Brussels to stage emotional drama about Daphne Caruana Galizia murder

Brussels to stage emotional drama about Daphne Caruana Galizia murder
Actor Alan Paris. Credit: Daryl Cauchi

The murder of Maltese investigative journalist Daphne Caruana Galizia on October 16, 2017, shocked Europe. She was killed instantly when a bomb exploded under her leased Peugeot 108, with blast fragments found up to 80m away.

The killing ignited a storm of outrage in Malta about the pervasive corruption that Caruana Galizia was exposing, and fallout from the scandal is still emerging today. Now Brussels audiences can witness the sordid story of her killing as the KVS stages an exceptional theatre production dramatizing her last moments over two nights next week.

The play, ‘They Blew Her Up’, performed on May 4 and 5, is a semi-fictionalised account of the murder and the subsequent political shockwaves. It was written and directed by Times of Malta chief editor-in-chief Herman Grech, who had a front-row seat to the real-life drama when it happened.

“The play is controversial,” he tells The Brussels Times. “It does not pull punches. The narrative is very shocking. Not only was Daphne murdered, but there was a cover-up. It shows the corrupt links between the business and the political community.”

Caruana Galizia was a household name in Malta. Popularly known as ‘Daphne’, the 53-year-old’s gossipy blog skewered the rich and powerful. And she was influential: her work on the Panama Papers triggered an early election in 2017.

The cast. Credit: KVS Theatre

Grech’s script is vague about many of the names and details remain vague, not least because the murder trial has not yet started. “I knew I was walking on legal eggshells. And it was a system that killed her, not just one person,” he says.

He is also candid about Caruana Galizia, who he admits to clashing with when she was still alive. “Daphne was a polarising figure, she was loved and hated. So the play is not always complimentary about her,” he says.

But the play is also a celebration of journalism, not just Caruana Galizia’s but those who uncovered the corruption at the highest levels. “If it wasn’t for journalists, nothing would have happened. They forced the police’s hand,” he says.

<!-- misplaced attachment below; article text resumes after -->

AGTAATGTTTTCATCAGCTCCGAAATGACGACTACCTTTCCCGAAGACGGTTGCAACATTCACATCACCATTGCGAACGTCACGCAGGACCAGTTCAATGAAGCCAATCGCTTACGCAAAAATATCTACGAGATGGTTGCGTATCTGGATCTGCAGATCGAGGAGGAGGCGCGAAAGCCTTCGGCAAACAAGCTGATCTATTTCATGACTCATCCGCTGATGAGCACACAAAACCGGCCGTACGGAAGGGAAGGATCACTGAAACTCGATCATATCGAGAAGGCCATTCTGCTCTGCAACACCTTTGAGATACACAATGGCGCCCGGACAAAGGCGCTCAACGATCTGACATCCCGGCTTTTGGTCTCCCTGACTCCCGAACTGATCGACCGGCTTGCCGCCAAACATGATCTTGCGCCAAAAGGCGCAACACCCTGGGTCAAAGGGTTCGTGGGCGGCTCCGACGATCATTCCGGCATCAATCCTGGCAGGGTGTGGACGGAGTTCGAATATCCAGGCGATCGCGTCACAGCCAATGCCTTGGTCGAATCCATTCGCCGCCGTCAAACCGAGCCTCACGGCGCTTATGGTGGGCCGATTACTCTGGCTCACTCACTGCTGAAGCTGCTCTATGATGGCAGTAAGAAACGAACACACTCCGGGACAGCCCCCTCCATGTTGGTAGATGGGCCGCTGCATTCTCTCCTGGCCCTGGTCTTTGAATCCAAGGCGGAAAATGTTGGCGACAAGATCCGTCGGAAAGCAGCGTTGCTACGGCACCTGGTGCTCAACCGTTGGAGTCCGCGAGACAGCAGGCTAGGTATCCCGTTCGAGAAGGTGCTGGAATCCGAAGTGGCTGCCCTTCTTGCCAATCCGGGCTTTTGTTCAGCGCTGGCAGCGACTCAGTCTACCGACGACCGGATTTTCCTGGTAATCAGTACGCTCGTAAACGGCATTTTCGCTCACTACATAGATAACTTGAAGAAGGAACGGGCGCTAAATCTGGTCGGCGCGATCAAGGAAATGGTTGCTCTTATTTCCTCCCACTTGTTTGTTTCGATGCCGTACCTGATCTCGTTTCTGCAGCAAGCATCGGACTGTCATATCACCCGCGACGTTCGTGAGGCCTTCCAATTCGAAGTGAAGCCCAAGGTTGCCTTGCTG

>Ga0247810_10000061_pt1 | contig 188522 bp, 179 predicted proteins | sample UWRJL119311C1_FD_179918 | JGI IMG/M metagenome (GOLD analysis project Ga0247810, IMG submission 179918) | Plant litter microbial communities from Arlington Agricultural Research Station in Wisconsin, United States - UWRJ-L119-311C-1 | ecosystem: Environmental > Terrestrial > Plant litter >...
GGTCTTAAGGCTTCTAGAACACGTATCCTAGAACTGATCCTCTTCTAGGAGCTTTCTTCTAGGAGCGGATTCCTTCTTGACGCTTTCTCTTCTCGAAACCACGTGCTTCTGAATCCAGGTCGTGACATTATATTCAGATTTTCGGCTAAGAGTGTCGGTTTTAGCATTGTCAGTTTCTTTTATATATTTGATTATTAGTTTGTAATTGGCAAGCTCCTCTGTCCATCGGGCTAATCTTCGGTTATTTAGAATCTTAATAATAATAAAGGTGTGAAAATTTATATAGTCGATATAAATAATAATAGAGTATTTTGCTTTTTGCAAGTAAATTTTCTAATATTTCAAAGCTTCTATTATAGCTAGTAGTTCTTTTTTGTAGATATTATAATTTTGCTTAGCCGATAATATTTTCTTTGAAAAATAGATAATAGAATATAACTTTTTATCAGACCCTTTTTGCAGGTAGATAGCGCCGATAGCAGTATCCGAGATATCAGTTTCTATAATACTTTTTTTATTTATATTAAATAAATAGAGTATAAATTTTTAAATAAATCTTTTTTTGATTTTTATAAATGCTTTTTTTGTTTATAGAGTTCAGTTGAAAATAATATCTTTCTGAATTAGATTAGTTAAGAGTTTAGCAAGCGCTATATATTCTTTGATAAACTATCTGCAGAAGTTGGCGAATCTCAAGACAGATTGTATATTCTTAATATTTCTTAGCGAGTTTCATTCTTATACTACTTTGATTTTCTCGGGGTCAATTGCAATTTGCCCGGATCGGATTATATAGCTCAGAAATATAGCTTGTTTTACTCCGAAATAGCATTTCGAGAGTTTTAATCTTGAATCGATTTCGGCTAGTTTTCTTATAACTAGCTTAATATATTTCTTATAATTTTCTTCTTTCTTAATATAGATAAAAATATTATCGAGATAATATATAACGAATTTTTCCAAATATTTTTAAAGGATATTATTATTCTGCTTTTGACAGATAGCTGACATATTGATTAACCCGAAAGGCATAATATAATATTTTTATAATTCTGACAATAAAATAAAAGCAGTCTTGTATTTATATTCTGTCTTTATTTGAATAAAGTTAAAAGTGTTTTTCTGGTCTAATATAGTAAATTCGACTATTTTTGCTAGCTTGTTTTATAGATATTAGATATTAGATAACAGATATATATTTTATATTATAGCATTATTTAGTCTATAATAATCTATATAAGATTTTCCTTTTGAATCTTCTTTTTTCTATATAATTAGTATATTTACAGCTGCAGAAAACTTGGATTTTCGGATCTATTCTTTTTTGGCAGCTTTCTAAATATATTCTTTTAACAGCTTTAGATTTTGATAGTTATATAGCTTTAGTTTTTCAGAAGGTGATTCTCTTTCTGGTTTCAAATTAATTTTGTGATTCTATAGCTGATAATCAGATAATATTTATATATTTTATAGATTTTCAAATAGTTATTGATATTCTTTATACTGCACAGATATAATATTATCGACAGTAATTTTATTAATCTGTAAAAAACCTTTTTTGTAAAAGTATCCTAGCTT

It has just five roles: one of Caruana Galizia’s sons, a journalist, an informant, a murder suspect and a police investigator. Grech has directed some 15 plays, including other self-penned scripts on current issues. “It’s not easy, but this is something I feel so passionate about,” he says. “There is so much overlap between theatre and politics, and some transpose better onto the stage.”

The play first ran for three weekends in Malta last year before renewed pandemic restrictions forced it to close. This is its first tour, and a few scenes were rewritten to remove local references that would not be understood by Brussels audiences.

Post-performance Q&A

Caruana Galizia’s son, Matthew, will also attend the performances and take in a post-show Q&A session afterwards. There had been hopes for European Parliament President Roberta Metsola to attend, but the EU’s highest-profile Maltese politician will be in Strasbourg.

Actor Alan Paris, who plays the suspect (labelled ‘the criminal element’), says he worked with her Caruana Galizia when she was alive. “And Malta, being so small, I have actually met two of the people implicated in her murder,” he says. “I didn’t know it at the time. The person who put the bomb together was someone I met at a party.”

Paris says that he feels the weight of the issue in a more personal way than, say, when he performs Shakespeare. “It’s a horrible story. We’re a small island, so it tears you up inside. And that makes it a privilege to be part of this play.”

This is not the only time Caruana Galizia’s murder has inspired drama: the acclaimed BBC series Line of Duty included a storyline that includes an almost identical car-bomb killing.

Related News

The murder continues to overshadow politics in Malta. A political crisis erupted in 2019 after business tycoon Yorgen Fenech was arrested. He was closely linked with then-Prime Minister Joseph Muscat, who was forced to resign in early 2020. A public inquiry last year found that the government created a “culture of impunity” in which enemies could be silenced.

The EU itself was caught in the scandal after claims that funding for the proposed Maltese Melita gas pipeline to Sicily, would involve a Fenech’s gas company. Fenech himself is still awaiting trial for allegedly masterminding the murder, along with alleged bombers George and Alfred Degiorgio.

But the EU has also taken up her cause. On Thursday, the European Commission unveiled a proposal aimed at tackling abusive litigation targeting journalists. And last year, the European Parliament announced the first winner of its €20,000 Daphne Caruana Galizia journalism prize: the Pegasus Project, an international initiative that uncovered government spying on journalists, politicians and others.

They Blew Her Up will be performed on May 4 and 5 at the KVS, Arduinkaai 7 Quai aux Pierres de Tailles, 1000 Brussels. For more information see here.

Leo Cendrowicz

The Brussels Times

Copyright © 2021 The Brussels Times. All Rights Reserved.